Reporters Without Borders calls on the authorities to investigate armed attacks on Radio Nuevo Mundo installations on 4 September in Salamá, in Baja Verapaz department, and on 11 September in Guatemala City. The ongoing elections have been marred by an alarming level of violent crime and the press freedom organisation urges the president who is elected in the 4 November run-off to immediately take steps to protect journalists.
“Guatemala is one of the western hemisphere countries where press freedom is most at risk and the situation does not look set to improve in 2007,” Reporters Without Borders said. “Eleven years after the end of the civil war, human rights violations, attacks on freedom of expression and impunity have not disappeared.”
The organisation added: “We join the Guatemala Journalists Association (APG) in calling on both of the presidential candidates in the second round to include energetic measures to reinforce the rule of law in their programmes, and in the meantime we urge the police and judicial authorities to establish the circumstances and motives of the two attacks on Radio Nuevo Mundo.”
A shot was fired into Radio Nuevo Mundo’s regional office in Salamá from the roof of a neighbouring building on 4 September. Journalists and technicians were present but no one was injured. Cable Star Channel reporter and cameraman Erwin David Hernández was kidnapped for several hours the same day in Salamá by two men who ordered him to say nothing about Rolando Rivera, the mayor of the nearby town of Cubulco, currently the target of a great deal of criticism from his voters.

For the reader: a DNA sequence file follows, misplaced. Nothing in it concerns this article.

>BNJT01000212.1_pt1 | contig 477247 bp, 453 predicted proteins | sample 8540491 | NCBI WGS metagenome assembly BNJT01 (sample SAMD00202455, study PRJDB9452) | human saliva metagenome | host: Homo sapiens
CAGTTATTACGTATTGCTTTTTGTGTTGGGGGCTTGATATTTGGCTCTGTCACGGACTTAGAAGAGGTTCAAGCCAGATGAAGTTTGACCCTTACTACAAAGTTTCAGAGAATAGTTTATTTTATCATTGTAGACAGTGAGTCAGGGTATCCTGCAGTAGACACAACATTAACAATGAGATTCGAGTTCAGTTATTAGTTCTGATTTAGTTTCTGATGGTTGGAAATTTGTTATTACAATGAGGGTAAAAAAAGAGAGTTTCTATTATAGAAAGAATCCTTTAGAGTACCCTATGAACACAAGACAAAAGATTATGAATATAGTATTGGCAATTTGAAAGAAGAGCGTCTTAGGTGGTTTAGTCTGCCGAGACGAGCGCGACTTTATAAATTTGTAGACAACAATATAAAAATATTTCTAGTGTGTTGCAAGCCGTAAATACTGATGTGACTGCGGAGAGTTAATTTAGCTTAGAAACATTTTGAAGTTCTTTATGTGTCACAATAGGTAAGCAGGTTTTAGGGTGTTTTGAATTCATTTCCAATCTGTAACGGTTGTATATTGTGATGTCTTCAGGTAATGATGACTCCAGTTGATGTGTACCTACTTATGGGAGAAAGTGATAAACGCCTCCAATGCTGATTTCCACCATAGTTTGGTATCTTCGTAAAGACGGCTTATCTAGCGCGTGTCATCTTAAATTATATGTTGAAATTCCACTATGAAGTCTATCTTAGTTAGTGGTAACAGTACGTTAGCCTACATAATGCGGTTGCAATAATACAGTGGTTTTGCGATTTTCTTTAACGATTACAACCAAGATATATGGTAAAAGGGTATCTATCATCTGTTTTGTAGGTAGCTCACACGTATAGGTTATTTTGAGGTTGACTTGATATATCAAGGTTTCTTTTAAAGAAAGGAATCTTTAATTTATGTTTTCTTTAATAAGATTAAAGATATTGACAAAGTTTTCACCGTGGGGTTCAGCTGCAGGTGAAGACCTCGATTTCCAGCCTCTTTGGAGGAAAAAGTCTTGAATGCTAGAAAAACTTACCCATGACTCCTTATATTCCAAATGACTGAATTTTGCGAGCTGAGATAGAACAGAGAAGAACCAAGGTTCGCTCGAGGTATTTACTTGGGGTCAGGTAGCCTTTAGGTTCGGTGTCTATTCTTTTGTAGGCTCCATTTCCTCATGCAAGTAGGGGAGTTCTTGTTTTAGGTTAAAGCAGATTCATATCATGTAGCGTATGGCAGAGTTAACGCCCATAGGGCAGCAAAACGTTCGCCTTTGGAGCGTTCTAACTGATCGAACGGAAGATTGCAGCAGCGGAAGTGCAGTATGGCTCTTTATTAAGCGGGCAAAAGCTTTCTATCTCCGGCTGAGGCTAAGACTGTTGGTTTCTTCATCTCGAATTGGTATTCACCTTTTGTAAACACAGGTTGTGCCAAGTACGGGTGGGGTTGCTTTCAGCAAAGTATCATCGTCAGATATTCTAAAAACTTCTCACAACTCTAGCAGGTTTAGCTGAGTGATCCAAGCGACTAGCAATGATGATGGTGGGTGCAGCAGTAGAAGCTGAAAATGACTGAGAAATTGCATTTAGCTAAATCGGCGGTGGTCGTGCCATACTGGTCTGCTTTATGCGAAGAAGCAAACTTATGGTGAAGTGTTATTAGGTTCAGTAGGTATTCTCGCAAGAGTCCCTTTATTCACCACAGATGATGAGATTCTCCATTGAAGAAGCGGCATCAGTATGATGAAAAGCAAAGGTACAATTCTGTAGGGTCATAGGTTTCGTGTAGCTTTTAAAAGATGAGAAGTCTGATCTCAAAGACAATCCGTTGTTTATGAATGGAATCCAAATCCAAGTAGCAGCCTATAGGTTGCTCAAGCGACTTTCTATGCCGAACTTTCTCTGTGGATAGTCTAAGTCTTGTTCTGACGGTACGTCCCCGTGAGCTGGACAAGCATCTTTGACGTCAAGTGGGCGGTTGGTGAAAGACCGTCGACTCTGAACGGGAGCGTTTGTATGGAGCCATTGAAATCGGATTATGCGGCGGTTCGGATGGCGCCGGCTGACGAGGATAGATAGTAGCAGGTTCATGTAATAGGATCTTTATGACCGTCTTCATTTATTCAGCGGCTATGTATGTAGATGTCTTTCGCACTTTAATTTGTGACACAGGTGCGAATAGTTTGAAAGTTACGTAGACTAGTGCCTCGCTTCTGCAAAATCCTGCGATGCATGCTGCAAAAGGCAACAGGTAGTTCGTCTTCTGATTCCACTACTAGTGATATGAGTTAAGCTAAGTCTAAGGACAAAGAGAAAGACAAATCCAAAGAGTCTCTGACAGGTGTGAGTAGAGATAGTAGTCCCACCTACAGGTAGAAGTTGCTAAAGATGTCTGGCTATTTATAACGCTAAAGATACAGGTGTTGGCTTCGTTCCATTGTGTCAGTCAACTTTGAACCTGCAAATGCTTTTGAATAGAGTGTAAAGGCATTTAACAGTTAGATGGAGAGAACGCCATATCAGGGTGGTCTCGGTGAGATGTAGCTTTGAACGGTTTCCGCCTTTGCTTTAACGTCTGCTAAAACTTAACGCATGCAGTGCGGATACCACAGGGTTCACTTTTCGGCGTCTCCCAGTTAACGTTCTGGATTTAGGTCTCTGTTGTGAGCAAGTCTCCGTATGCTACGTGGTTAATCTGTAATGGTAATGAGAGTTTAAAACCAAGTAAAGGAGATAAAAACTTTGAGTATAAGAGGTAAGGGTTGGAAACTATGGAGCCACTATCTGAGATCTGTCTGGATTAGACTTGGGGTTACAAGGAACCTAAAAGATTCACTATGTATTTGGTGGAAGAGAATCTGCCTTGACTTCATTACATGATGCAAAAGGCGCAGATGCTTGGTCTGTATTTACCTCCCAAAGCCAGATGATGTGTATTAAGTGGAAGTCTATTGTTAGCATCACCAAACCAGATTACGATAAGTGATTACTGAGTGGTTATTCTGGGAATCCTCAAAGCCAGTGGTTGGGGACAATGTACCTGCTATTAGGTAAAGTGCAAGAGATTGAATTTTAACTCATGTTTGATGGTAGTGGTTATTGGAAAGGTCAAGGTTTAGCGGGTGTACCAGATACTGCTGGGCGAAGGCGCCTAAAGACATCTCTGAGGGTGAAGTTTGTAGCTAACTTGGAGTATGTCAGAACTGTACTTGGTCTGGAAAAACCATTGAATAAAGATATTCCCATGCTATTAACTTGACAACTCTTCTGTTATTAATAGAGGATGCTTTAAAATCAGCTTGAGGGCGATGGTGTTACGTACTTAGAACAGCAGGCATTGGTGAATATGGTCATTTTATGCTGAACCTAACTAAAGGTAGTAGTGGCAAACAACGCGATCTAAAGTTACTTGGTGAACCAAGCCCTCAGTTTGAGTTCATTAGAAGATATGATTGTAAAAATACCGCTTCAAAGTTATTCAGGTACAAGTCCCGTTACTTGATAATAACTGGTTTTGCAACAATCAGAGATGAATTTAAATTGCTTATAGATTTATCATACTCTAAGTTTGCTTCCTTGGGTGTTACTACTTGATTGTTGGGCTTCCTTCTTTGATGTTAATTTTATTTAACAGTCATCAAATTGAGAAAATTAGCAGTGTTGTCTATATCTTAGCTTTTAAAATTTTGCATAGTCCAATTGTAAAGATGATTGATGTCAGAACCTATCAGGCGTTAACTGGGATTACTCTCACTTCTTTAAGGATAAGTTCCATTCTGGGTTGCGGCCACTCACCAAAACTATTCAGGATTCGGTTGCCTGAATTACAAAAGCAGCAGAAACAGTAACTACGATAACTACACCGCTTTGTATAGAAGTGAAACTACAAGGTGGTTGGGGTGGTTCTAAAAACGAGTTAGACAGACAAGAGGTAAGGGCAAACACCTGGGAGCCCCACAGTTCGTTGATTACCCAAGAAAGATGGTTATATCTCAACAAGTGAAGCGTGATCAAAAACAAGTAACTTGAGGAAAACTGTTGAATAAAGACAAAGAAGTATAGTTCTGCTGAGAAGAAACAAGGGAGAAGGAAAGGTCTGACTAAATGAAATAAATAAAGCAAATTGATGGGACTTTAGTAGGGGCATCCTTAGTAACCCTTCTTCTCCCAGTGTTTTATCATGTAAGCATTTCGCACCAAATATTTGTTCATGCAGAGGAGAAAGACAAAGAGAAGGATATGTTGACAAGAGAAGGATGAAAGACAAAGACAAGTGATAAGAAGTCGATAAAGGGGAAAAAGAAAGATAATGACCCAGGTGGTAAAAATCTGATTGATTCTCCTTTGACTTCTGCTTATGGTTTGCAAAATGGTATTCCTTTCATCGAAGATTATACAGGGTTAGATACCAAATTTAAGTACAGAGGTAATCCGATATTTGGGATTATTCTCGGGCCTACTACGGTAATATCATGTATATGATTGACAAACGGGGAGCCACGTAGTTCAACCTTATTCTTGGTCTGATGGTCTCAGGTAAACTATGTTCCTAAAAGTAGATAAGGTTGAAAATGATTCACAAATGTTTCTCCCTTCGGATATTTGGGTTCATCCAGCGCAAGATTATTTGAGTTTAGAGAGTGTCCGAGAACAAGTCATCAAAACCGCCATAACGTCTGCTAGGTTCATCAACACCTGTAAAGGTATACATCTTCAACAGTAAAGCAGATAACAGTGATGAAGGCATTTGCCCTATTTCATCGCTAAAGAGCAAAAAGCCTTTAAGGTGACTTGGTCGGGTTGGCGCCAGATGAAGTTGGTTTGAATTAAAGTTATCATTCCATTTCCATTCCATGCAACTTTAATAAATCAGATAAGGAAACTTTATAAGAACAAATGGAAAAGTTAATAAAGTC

Gunmen burst into a Radio Nuevo Mundo relay station on Cerro Alux, a hill overlooking the capital, on 11 September. Threatening and overpowering technicians, they destroyed some of the equipment and took the rest.
These press freedom violations have come at the height of a presidential election campaign in which the two second-round candidates are Alvaro Colom, a social-democrat, and Otto Pérez, a right-wing retired police general. Some 50 activists and candidates for local office were killed in the run-up to the first round on 9 September, and security issues have dominated the political debate.
Among the many threats and attacks on journalists this year, two cases stand out. Winder Jordán Madrid, a local radio station manager, narrowly survived a shooting attack on 2 February, while photographer Jorge Alejandro Castañeda Martínez was gunned down in the capital on 5 July. No one has been arrested for his murder.